By Mario Osava | RÍO DE JANEIRO
August is the month of major political crises in Brazil, but no one suspected that an environmental issue would be the trigger for the storms threatening the government of President Jair Bolsonaro, just eight months into his term.
Protests against the fires sweeping Brazil’s Amazon rainforest are spreading around the world, especially in Europe, and are beginning to be held in Brazil, where they are expected to rage over the weekend in at least 47 cities, according to the Climate Observatory, a coalition of environmental organisations.
“Bolsonaro Out!” is the cry heard in the streets of Barcelona, London, Paris and other European cities, and in Brazilian ones as well.
The increased use of fire to clear land for agriculture, since July, seems to be a reaction to the insistence with which the president and his Environment Minister Ricardo Salles have insulted the environmental movement and dismantled the system of environmental protection, reviving the appetite of landholders, especially cattle ranchers, for clearing land.
The international press has widely condemned the government’s anti-environmentalist attitudes, as have several world leaders, making Brazil the new climate change villain.
“The crisis became political because of the response by Bolsonaro, who, instead of announcing measures to address the problem, decided to politicise it,” Adriana Ramos, public policy advisor for the Social-Environmental Institute (ISA), told IPS.
The first reaction by the far-right president was to blame the forest fires on nongovernmental organisations (NGOs), such as ISA – precisely the ones that have worked the hardest to promote environmental policies and laws in this megadiverse country of 201 million people.
Brazil’s Amazon jungle covers 3.3 million square kilometres, accounting for 60 percent of the entire rainforest, which is shared by eight South American countries.
“Bolsonaro does not need NGOs to smear Brazil’s image around the world,” says a communiqué protesting his remarks, signed by 183 Brazilian civil society organisations.
This is “an international crisis,” said French President Emmanuel Macron, who announced that he would address the issue at the Aug. 24-26 summit of the Group of Seven (G7) advanced economies in Biarritz, in southern France.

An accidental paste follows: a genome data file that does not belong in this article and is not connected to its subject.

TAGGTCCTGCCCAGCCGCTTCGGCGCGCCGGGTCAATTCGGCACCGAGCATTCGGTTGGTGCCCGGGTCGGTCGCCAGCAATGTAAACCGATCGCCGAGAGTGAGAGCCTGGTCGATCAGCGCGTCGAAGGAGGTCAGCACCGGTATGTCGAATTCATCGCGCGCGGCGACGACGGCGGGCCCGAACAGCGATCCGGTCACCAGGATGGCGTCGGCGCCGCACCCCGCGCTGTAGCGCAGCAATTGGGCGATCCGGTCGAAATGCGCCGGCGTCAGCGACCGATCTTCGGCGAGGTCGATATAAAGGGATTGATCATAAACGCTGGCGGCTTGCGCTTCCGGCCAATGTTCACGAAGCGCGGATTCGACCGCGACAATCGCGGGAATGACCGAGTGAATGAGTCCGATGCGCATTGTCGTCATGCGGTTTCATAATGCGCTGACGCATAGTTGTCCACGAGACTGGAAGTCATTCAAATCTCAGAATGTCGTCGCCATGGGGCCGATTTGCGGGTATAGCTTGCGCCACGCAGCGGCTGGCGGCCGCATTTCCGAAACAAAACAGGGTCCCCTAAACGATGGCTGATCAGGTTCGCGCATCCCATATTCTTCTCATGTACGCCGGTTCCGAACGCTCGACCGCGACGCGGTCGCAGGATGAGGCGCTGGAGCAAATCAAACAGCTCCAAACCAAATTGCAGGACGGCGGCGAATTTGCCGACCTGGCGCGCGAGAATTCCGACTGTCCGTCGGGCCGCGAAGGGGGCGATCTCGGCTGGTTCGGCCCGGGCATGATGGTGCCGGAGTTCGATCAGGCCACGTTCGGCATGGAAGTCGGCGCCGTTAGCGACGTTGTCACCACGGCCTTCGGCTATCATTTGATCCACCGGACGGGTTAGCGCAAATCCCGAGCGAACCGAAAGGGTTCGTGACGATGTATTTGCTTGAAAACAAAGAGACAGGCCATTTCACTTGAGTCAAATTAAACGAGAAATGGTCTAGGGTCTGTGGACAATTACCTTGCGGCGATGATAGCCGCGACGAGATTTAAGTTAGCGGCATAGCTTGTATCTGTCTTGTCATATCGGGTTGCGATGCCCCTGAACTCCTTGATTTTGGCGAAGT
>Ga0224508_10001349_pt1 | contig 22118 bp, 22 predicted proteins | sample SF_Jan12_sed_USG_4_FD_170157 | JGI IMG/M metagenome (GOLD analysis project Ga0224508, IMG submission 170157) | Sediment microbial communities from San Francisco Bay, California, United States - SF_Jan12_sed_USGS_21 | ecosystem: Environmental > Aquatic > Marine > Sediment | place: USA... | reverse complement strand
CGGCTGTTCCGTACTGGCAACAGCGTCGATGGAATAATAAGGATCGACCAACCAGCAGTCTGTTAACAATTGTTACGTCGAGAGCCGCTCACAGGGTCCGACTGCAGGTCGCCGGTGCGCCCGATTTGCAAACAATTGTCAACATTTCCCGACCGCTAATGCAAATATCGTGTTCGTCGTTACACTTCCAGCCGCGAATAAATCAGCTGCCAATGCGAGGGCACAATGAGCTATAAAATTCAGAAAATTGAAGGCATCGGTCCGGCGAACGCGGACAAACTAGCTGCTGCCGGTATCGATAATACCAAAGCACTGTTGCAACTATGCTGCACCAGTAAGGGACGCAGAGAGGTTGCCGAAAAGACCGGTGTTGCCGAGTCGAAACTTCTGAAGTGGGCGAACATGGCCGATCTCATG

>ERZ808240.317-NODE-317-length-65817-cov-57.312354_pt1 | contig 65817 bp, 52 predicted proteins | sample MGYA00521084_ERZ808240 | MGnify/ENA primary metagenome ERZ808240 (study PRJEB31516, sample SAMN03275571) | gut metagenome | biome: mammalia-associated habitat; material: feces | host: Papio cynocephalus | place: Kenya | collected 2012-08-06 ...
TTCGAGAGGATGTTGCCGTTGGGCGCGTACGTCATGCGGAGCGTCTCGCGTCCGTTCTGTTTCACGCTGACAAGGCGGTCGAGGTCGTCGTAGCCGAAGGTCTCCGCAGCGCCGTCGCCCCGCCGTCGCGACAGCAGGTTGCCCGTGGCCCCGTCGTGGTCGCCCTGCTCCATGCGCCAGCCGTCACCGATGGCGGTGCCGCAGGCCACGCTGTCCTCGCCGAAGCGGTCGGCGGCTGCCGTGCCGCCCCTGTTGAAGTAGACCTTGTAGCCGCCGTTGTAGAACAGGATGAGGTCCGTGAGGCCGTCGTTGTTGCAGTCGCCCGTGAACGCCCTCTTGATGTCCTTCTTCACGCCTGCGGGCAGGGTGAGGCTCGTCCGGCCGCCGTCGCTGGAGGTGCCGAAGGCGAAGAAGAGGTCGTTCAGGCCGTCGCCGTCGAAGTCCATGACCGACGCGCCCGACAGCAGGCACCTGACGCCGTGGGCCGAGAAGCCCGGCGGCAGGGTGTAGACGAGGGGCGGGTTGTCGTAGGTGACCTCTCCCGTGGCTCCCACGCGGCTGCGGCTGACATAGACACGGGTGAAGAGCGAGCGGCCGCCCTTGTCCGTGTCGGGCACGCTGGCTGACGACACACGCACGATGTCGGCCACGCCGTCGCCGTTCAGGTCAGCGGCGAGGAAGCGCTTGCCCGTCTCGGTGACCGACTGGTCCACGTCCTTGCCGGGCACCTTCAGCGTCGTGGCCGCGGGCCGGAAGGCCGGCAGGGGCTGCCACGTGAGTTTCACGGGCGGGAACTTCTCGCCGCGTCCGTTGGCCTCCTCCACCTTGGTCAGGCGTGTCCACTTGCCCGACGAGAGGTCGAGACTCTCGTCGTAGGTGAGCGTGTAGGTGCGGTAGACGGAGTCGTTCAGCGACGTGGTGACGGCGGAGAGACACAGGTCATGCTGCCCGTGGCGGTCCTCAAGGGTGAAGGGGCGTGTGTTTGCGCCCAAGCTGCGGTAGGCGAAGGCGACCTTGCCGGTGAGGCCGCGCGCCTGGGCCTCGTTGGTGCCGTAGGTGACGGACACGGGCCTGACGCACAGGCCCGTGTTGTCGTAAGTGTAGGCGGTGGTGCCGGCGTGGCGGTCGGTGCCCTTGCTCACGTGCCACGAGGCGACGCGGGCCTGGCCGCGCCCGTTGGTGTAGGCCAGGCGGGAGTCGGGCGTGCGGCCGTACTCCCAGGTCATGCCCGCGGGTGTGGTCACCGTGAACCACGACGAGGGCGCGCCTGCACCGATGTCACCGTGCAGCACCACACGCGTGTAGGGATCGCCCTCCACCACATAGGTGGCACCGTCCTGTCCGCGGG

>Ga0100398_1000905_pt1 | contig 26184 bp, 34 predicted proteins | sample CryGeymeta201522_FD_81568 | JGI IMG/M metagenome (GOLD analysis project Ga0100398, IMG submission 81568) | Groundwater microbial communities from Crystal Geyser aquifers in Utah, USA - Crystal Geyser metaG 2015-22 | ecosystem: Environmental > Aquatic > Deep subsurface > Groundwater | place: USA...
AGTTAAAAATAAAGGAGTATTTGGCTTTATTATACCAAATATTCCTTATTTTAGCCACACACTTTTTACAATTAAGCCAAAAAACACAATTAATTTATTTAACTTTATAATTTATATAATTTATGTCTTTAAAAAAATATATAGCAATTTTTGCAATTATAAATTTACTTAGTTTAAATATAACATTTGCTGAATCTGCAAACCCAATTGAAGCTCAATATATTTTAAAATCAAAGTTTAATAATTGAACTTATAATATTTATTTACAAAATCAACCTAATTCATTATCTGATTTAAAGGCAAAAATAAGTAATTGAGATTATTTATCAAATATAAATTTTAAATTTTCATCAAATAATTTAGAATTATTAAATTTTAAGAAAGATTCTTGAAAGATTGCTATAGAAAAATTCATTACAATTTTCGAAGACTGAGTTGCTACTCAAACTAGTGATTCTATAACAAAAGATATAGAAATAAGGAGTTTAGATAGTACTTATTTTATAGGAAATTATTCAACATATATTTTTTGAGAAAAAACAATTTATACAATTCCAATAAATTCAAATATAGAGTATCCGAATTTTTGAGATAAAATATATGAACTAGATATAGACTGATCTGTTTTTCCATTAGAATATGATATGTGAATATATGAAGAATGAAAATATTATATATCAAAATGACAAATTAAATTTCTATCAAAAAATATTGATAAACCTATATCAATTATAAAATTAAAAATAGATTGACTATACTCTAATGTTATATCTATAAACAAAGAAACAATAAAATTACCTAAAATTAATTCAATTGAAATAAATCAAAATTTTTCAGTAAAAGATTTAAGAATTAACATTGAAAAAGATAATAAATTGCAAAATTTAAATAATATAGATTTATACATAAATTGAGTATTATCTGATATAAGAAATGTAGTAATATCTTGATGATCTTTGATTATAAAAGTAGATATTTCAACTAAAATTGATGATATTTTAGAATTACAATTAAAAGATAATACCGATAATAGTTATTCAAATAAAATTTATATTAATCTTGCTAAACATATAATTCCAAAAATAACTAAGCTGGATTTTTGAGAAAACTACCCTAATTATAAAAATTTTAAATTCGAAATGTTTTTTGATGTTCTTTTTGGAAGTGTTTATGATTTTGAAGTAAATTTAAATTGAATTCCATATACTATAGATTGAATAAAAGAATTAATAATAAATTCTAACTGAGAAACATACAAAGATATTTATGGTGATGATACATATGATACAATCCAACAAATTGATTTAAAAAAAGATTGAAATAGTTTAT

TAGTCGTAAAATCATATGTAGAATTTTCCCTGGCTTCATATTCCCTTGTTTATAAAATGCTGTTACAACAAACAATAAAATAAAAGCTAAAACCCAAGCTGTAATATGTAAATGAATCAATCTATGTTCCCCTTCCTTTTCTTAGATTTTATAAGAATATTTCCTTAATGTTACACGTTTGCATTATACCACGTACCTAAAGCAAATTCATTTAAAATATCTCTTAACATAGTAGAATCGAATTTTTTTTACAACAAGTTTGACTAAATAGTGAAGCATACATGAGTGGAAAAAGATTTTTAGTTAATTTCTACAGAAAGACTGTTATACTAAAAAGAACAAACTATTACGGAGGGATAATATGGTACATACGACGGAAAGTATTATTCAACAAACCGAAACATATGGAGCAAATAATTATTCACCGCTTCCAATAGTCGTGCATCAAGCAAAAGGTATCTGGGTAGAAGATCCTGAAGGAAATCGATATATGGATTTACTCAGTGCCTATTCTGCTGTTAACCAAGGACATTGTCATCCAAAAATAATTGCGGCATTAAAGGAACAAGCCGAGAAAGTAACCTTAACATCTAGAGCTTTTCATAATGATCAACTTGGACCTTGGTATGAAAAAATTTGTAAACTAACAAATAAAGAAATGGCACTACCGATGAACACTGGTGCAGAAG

Both France and Ireland have made it clear that they will not ratify the free trade agreement between the European Union and the Southern Common Market (Mercosur – Argentina, Brazil, Paraguay and Uruguay) if the Brazilian government continues to violate its environmental and climate commitments.
Comparative table on fires with respect to the same period in 2018, with a cumulative increase this year of 87 percent until Aug. 19 August and 205 percent between Jul. 15 and Aug. 19. Credit: Courtesy of the Life Science Institute.
The exponential increase in the use of fire to clear land is a reflection of the expanding deforestation, according to the non-governmental Amazon Environmental Research Institute (Ipam).
This year, as of Aug. 14, the number of fires rose to 32,728, 60 percent more than the average for the past three years. Drought, a common factor in this destruction, does not explain the fires on this occasion, as the current dry season is less severe than in previous years.
In central-western Mato Grosso, Brazil’s largest soybean-producing state, there were 7,765 fires, compared to just over 4,500 in the previous two years, when there were strong droughts.
Colniza, the most affected municipality in Mato Grosso, is an example of the expansion of the agricultural frontier.
Vinicius Silgueiro, geotechnology coordinator at the local Life Centre Institute (ICV), told IPS that the fires were set both to “clean up” the area deforested in previous months and to “weaken” the primary forests for subsequent deforestation.
The effects are not limited to the Amazon jungle. Clouds of smoke darkened the skies over São Paulo on the afternoon of Aug. 19 and burn particles were identified in local rain, about 2,000 kilometres from the probable sources: Santa Cruz de la Sierra in Bolivia, or the Brazilian states of Mato Grosso in the southwest and Rondônia in the northwest.
São Paulo, a metropolis of more than 22 million people, has been suffering from this kind of air pollution for more than a decade, due to the burning of extensive sugarcane fields in nearby municipalities in the interior of the southeastern state.
But the ban on the use of fire in the harvesting of sugarcane and its mechanisation eliminated that factor of respiratory illnesses, which has now reemerged as a result of the fires in the distant rainforest. (IPS)